Liked by 1 person

      1. Yes, that’s absolutely it. Men never have to be exposed to stuff by women but women are constantly learning things written by men. In many ways, society seems to see women as only being there to serve men and make their lives easier.

        Liked by 1 person

        1. So true. Haha, I think nature has made it deliberately so that men and women would think differently and act differently. And social structure has made the two genders even more different. I think the two genders can almost be treated as two entirely different species, which is really wrong, since we have a lot in common. Just looking at my own family, I think women are more aggressive than men as far as narcissism is concerned.

          Liked by 1 person

        2. True, I think men and women can be quite different but it’s still very possible for both to be treated equally. But of course the patriarchy can’t have that since it would destroy the advantages many men have when women aren’t treated equally. I think women tend to be more narcissistic because they can’t express their hate and anger openly like men. Since society expects them to be silent, they choose more manipulative tactics to get what they want.

          Liked by 1 person

        3. That’s what I would say too. Psychologists would say there are not as many women who are narcissistic, but I would disagree. I think there are equal amount or even more female narcissists nowadays. Judging from my own relatives, I think my female relatives are more aggressively narcissistic than my male relatives.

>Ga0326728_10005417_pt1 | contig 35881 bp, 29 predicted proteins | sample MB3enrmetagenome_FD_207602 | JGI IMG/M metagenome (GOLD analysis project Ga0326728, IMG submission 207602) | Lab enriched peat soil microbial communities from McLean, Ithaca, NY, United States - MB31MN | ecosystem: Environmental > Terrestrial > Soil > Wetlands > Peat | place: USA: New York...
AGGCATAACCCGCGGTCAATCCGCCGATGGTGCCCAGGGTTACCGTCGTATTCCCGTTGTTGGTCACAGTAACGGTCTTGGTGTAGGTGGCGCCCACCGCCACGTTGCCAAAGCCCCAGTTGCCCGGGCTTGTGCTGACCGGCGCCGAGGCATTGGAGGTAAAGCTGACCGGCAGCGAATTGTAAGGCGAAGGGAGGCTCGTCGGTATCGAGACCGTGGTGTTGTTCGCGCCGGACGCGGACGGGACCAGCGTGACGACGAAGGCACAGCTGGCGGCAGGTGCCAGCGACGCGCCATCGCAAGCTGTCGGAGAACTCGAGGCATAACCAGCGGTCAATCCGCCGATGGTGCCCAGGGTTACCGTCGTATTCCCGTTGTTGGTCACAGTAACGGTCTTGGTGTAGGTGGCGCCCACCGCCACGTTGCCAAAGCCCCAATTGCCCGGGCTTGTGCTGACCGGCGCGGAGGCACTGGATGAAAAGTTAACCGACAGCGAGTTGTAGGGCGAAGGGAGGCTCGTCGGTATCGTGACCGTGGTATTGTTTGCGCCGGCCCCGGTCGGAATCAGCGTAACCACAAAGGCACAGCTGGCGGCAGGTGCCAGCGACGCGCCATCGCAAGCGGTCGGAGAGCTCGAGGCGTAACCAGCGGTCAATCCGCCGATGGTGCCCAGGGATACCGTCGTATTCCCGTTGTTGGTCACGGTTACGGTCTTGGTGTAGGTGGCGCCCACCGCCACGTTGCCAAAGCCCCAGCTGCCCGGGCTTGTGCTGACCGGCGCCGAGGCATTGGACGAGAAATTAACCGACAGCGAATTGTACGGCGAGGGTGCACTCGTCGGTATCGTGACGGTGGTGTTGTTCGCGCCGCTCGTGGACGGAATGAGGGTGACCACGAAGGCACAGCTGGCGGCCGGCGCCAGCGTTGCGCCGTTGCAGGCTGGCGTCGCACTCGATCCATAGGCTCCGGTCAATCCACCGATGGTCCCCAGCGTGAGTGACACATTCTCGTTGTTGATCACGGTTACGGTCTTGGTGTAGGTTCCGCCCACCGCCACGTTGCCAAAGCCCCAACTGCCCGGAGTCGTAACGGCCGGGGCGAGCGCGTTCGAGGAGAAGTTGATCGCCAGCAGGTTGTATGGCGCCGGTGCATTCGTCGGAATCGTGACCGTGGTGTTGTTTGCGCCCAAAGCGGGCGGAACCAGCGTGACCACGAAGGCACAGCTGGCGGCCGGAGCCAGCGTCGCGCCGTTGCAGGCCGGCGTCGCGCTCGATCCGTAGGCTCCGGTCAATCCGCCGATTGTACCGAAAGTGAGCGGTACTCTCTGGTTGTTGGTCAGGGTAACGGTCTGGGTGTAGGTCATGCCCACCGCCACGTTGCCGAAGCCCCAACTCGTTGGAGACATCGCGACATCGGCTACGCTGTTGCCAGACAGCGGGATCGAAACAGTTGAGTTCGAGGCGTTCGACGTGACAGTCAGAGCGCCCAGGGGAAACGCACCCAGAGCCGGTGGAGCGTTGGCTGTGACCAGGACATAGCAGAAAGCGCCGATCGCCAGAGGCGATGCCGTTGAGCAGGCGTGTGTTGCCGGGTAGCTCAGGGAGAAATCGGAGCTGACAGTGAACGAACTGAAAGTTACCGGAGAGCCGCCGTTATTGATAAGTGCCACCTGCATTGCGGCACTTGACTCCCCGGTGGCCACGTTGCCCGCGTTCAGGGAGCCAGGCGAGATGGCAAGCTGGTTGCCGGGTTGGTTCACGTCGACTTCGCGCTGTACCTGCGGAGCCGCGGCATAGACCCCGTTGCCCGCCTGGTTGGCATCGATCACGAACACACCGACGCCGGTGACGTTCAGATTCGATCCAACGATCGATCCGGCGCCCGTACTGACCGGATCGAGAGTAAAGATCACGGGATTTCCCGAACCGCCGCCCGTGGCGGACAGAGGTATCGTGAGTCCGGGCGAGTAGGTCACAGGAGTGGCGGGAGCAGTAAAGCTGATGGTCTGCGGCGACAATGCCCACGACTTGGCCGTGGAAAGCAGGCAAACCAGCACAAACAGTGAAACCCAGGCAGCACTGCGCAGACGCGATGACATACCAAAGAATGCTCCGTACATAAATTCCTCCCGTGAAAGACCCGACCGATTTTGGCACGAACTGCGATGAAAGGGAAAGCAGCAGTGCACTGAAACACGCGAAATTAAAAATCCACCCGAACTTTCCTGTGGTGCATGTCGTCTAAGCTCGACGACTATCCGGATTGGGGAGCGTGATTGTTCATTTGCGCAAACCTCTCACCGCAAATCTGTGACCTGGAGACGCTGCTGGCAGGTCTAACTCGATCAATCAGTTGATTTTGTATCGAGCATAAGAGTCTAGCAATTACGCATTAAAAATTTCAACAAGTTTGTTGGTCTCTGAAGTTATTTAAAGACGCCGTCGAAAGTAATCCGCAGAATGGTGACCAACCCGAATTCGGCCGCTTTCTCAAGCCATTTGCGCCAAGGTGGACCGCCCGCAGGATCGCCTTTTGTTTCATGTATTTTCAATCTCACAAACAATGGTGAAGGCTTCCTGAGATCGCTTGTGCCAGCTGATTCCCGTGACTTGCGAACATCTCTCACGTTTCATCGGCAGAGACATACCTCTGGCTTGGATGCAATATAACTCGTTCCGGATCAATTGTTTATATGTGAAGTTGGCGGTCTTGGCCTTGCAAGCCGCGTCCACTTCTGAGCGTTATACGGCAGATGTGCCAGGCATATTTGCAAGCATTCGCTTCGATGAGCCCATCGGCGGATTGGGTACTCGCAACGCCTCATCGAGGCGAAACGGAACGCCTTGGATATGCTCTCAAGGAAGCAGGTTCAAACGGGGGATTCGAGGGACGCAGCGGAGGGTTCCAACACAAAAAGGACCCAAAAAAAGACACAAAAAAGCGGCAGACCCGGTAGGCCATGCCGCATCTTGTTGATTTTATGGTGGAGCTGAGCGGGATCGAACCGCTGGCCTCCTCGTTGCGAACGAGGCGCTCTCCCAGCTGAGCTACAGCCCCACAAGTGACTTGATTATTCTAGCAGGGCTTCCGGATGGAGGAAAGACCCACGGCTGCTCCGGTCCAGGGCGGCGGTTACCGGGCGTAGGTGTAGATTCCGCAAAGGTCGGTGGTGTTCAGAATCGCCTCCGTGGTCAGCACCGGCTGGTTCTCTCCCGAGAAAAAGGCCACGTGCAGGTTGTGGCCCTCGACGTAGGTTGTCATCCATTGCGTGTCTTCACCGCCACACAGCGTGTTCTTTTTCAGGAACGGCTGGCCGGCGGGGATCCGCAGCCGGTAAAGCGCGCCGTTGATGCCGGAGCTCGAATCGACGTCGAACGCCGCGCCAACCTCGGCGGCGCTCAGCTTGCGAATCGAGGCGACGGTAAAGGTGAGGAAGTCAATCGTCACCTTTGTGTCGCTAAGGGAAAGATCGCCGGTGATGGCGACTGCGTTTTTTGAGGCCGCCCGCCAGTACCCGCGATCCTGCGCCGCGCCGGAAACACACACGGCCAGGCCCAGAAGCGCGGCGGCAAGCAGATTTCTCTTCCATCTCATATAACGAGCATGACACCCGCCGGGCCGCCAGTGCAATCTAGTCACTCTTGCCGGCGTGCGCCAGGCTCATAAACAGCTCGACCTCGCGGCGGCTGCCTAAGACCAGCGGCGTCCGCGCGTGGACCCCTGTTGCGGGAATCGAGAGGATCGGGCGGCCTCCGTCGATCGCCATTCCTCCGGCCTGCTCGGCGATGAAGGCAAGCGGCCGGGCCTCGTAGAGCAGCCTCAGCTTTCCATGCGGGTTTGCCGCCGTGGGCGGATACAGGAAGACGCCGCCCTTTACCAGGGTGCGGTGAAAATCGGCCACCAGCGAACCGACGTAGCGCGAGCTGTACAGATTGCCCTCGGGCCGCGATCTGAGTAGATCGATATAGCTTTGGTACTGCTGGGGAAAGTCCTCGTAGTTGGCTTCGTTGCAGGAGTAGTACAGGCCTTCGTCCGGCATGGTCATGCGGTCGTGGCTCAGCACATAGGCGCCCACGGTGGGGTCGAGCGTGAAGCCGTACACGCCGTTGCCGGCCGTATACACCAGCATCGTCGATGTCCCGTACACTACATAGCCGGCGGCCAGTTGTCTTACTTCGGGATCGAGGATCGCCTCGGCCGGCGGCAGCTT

Liked by 1 person

    1. Haha, that’s good. I don’t think life is supposed to be efficient at all. Growing up, I heard that we should learn from Japanese who are the model of efficiency. However if one is not born a Japanese, it is very hard to learn their mode of efficiency. I actually know that even Japanese themselves, when living in other countries as teenagers, will find it hard to mold back into their Japanese life when they go back to Japan to live as adults.


      1. The company I worked for used to send people to Japan to study their efficiencies. I was never selected to go but I still have a company shirt that says, “Kaizen is Everyday.” I don’t remember what it means.

        Liked by 1 person

        1. I just googled it and kaizen means improve. Well, I have tried to follow Marie Kondo’s Japanese way of organizing my closet after watching her netflix series, and I think it is getting more organized, but still it has long way to go. LOL.


  2. In this story, you’ve beautifully emphasized the complexity & diversity of individual perspectives and values, and the importance of understanding and respecting these differences.
    The story highlights different perspectives & values that people have regarding efficiency and career choices. It shows that while some may prioritize efficiency and maximizing their talents, others may prioritize personal relationships, societal expectations, and personal passions.
    Lulan’s comments about the waste of talent among Asian immigrants raise important issues about the challenges that immigrants face in pursuing their career goals. The limitations imposed by societal norms and expectations can force individuals to compromise their dreams and settle for jobs that do not fully utilize their skills and education.
    Beautifully put!

    Liked by 1 person

    1. Thank you for your encouragement. Yes, the immigrant community is filled up with people who wasted their education. They are countless. It was a big brain drain for the home country and a big waste of skills and talent in their new home. It is the most inefficient thing in this world but it is not going to be stopped any time soon.

      Liked by 1 person